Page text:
that you are forming an exploratory committee for president. I think that
your campaign is going to be formidable, from what we have seen already. I
hope throughout the process, you will keep us apprised and keep coming
WARREN: Look, just go to elizabethwarren.com, and you`ll find out all
MADDOW: See, I told you you`re going to be good at this.
WARREN: It`s so good to see.
MADDOW: Thank you, Senator. Thanks.
We`ll be right back. Stay with us.
MADDOW: Congressman Sam Rayburn, Democrat from the great state of Texas,
he was speaker of the House for 17 years. During these years, his
speakership was interrupted twice when the other party, when Republicans
took control of the House. But when Democrats would get back in control,
he would keep getting re-elected as speaker.
Well, tomorrow at noon Eastern Time, Nancy Pelosi will take up the gavel as
speaker. It will be her second stint in that job, and that will make her
the first speaker of the House since Sam Rayburn, to become speaker again
after having lost that job.
Interestingly watch for this. Don Young of Alaska, who was the longest
serving current member of the House, he therefore will be performing Nancy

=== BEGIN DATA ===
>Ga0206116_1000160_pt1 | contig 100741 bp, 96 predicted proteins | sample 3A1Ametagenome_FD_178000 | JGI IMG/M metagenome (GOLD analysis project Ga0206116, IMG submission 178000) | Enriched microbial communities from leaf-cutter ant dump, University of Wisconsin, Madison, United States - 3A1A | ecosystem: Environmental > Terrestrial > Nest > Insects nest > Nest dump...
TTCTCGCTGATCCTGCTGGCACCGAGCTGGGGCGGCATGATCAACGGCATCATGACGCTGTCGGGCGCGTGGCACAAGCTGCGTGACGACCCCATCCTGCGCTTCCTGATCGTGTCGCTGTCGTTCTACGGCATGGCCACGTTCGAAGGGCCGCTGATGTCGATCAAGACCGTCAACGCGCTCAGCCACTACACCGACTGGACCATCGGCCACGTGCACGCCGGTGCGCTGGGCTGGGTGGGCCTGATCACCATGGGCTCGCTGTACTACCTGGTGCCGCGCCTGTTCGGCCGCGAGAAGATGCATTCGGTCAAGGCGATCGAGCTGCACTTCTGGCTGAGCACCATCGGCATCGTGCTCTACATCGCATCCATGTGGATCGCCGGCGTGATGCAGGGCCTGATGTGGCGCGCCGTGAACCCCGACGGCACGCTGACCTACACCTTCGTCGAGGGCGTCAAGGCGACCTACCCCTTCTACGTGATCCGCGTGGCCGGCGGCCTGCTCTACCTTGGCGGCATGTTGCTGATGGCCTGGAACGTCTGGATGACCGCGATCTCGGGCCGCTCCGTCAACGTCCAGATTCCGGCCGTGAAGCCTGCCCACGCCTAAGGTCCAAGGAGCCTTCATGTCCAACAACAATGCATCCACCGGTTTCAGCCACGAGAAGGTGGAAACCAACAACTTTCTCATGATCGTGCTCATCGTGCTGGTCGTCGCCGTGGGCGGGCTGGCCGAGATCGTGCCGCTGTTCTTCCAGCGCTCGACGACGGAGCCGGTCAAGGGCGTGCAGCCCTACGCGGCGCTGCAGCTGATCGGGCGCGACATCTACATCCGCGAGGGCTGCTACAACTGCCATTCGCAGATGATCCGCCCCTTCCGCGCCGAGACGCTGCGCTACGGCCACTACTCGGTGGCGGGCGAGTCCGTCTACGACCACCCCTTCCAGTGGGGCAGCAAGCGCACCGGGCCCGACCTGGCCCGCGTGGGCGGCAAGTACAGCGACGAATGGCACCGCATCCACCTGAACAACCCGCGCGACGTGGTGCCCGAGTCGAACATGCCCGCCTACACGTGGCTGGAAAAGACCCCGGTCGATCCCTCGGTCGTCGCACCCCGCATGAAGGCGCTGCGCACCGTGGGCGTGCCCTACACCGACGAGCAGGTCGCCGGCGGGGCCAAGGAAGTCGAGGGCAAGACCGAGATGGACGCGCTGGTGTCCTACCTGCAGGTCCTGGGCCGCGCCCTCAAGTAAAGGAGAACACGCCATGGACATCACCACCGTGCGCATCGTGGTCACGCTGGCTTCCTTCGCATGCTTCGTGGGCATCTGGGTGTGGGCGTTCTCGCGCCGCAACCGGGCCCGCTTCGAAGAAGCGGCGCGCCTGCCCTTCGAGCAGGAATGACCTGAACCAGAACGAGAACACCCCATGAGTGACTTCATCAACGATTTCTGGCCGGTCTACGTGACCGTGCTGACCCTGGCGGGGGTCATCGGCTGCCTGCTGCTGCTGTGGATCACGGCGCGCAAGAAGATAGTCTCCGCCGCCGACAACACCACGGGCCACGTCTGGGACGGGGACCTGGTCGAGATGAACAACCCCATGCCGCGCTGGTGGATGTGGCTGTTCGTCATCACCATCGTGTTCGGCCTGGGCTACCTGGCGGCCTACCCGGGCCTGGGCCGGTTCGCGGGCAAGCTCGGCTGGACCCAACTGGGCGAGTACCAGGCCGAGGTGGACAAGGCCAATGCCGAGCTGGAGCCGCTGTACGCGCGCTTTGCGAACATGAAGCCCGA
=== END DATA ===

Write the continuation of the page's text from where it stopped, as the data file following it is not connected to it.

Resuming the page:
Pelosi`s swearing in ceremony. Congressman Young is probably the most
cantankerous member of the entire House. Something tells me he will make
this a bit of a spectacle tomorrow. So, watch him.
But then Nancy Pelosi will move on to swear in the other members of the
House. And tomorrow is day one.
That does it for us tonight. We will see you again tomorrow.
Now, it`s time for “THE LAST WORD WITH LAWRENCE O`DONNELL”.
Good evening, Lawrence.
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Copyright 2019 ASC Services II Media, LLC. All materials herein are
protected by United States copyright law and may not be reproduced,
distributed, transmitted, displayed, published or broadcast without the
prior written permission of ASC Services II Media, LLC. You may not alter
or remove any trademark, copyright or other notice from copies of the